- Introduction to nutrition and lactose intolerance
- What is lactose intolerance?
- What is the link between calcium and lactose intolerance?
- How can people with lactose intolerance make sure they get enough calcium?
- Children, calcium and lactose intolerance
Lactose intolerance is a condition where the gut is unable to break down a type of sugar called ‘lactose‘, commonly found in milk and other dairy products. The problem is due to a lack of the enzyme lactase, which breaks down lactose in the intestines and allows it to be absorbed into the body. Symptoms of lactose intolerance include bloating, abdominal pain or diarrhoea.
Lactose intolerance may be present from birth, develop later in life, or be the result of another gastrointestinal disease such as coeliac disease or inflammatory bowel disease. In most cases it develops with age, and true lactose intolerance is rare in infants and children. There is no specific treatment for lactose intolerance, but people who are affected can often control their symptoms by avoiding foods high in lactose.
People who are lactose intolerant may have difficulty tolerating dairy products, as dairy foods can contain high levels of lactose. However, dairy products are also the major source of calcium in most people’s diets – on average, as much as 70% of daily calcium consumption comes from milk and other dairy products. This means that when lactose intolerant people avoid dairy products, they may not be consuming enough calcium to meet their requirements.
The consequences of inadequate calcium intake mainly relate to bone health. Calcium is a major component of bone, helping to strengthen it and prevent fracture. People who do not consume enough calcium are at risk of developing osteoporosis (brittle bones) and of fracture.
Many people who are lactose intolerant believe they must avoid all dairy products – but studies have shown that this is not the case. Most lactose intolerant people can tolerate small amounts of dairy products when they are consumed with food or meals. For example, as much as one cup (250ml) of milk, drunk with a meal, did not produce symptoms in one group of lactose intolerant people. In another group, two cups of milk consumed throughout the day and with meals made no difference to symptoms compared to drinking lactose-free milk.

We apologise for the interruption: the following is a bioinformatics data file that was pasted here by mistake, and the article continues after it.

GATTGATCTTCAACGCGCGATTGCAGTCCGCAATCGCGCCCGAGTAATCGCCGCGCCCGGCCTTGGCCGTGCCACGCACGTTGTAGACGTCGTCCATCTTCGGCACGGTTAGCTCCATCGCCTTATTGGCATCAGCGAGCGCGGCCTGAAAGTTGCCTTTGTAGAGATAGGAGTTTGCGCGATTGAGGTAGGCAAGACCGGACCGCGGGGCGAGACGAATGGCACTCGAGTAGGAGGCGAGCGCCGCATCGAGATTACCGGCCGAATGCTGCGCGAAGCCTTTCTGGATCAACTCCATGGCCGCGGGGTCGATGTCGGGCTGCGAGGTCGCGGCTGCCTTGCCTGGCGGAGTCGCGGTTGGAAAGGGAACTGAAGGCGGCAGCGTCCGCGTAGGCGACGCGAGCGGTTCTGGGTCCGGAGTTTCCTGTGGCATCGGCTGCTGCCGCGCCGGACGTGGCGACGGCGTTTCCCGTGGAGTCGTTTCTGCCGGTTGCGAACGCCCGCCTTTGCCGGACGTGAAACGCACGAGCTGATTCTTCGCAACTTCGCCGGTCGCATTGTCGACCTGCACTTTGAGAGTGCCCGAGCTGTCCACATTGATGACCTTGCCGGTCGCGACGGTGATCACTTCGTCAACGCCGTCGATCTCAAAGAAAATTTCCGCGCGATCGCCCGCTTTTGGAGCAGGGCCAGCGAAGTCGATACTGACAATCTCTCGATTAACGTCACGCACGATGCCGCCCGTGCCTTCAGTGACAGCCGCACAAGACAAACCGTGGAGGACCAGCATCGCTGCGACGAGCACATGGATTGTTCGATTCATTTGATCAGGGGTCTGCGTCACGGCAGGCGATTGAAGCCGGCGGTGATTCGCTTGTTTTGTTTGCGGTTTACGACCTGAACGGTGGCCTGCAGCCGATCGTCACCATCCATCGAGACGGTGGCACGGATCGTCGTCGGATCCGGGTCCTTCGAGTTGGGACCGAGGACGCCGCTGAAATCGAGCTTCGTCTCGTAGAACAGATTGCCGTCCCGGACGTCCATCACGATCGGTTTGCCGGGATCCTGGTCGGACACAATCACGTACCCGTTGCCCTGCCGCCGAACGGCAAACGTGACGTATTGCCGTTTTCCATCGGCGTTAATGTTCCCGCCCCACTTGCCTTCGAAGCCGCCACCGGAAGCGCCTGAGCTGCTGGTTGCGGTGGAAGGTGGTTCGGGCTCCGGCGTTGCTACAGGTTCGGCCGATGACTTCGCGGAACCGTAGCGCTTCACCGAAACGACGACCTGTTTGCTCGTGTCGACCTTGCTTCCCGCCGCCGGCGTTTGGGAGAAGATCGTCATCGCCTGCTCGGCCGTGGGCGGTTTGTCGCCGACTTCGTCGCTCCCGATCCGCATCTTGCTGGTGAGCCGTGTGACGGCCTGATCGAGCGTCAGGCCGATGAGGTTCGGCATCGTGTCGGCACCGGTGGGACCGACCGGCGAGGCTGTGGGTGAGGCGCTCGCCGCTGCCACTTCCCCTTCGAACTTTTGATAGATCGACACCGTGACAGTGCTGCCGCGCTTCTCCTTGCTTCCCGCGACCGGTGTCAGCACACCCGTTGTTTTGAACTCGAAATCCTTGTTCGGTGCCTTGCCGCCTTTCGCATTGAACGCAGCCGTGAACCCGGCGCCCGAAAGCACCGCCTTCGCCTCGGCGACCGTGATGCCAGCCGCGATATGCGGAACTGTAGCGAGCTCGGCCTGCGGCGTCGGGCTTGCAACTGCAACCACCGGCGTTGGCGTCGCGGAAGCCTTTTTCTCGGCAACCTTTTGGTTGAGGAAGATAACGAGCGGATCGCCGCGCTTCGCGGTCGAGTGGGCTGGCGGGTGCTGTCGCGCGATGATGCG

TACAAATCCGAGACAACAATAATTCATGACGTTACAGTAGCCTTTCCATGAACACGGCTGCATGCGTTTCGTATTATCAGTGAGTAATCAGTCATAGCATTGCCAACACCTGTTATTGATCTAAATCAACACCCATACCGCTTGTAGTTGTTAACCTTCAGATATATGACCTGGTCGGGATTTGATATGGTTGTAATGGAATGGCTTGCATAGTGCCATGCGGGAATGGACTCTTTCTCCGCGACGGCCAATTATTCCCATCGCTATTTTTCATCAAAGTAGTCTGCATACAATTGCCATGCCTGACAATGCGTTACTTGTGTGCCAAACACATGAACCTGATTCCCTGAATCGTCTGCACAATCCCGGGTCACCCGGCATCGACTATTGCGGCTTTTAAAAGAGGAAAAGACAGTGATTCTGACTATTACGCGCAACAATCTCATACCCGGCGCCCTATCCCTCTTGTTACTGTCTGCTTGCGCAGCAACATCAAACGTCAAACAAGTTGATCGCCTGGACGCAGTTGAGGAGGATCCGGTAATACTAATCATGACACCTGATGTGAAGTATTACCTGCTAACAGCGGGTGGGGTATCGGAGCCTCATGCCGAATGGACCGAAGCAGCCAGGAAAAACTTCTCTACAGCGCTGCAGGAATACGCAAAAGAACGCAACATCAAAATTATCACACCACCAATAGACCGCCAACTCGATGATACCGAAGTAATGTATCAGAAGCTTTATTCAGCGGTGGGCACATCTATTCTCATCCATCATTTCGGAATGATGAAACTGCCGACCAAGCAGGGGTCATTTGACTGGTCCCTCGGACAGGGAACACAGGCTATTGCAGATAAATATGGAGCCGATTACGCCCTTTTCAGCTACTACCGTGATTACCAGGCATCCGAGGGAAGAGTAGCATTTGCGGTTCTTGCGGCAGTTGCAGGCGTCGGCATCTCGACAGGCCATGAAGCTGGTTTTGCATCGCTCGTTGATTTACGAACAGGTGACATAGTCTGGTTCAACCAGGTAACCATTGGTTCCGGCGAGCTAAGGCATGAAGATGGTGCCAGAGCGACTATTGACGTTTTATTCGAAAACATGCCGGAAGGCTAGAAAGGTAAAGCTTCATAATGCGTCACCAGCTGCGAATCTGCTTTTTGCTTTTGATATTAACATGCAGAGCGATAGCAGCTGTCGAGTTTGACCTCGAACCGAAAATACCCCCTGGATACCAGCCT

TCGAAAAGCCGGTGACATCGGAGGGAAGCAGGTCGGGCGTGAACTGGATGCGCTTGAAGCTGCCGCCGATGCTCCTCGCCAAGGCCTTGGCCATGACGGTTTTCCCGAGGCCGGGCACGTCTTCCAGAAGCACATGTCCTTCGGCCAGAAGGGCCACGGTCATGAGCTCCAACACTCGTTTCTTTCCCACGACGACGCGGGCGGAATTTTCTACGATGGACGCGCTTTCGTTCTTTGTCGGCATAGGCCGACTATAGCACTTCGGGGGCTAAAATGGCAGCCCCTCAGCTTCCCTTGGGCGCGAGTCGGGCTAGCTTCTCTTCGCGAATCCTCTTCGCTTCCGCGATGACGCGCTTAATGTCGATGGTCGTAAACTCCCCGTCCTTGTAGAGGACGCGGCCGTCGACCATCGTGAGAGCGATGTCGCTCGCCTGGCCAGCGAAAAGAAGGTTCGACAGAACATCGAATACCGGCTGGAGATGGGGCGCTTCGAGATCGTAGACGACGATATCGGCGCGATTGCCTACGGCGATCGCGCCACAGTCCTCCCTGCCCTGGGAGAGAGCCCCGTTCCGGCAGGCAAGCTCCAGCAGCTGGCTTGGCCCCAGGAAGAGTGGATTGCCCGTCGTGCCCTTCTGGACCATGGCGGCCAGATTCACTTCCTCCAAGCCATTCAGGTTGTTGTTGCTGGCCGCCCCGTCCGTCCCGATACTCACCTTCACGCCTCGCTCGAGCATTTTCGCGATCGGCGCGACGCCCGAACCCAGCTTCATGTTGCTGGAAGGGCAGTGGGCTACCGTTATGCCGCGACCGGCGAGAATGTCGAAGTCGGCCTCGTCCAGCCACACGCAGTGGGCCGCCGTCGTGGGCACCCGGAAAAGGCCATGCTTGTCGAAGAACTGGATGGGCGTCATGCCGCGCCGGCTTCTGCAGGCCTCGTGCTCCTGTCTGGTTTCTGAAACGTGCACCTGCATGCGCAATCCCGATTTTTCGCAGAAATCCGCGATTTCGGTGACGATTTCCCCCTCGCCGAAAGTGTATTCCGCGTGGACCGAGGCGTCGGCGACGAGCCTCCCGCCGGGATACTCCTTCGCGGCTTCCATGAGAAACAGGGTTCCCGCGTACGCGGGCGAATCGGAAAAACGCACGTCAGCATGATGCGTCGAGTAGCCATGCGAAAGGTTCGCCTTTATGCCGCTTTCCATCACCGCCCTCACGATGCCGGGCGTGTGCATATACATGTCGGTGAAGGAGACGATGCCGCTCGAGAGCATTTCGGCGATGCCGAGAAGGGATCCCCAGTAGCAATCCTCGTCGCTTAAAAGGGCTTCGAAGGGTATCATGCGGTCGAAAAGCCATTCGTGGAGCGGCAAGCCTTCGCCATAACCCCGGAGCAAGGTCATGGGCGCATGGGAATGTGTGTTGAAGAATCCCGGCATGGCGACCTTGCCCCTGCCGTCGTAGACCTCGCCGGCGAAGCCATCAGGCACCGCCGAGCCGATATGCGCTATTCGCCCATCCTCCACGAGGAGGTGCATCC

Overall, the studies prove that lactose intolerant patients do not need to completely avoid dairy products to remain symptom-free. The choice of dairy product can also help lactose intolerant people consume calcium. Hard cheese contains only small amounts of lactose compared to cow’s milk. Live-culture yoghurts and other fermented milk products are also lower in lactose, as the healthy bacteria in the yoghurt can partially break down the lactose before consumption.
Lactose-hydrolysed milk and dairy products
Another option for lactose intolerant patients is the use of artificial enzymes to break down the lactose in milk or dairy products. These ‘lactase’ preparations come as either tablets to be taken with food, or as liquids which can be added to milk, which is then refrigerated overnight before consumption. The ‘lactase’ enzyme works to break down the lactose in the milk, leaving it virtually lactose-free the next day. This does leave the milk tasting slightly sweeter than normal milk. A similar process is used to make lactose-free milk, which is available commercially.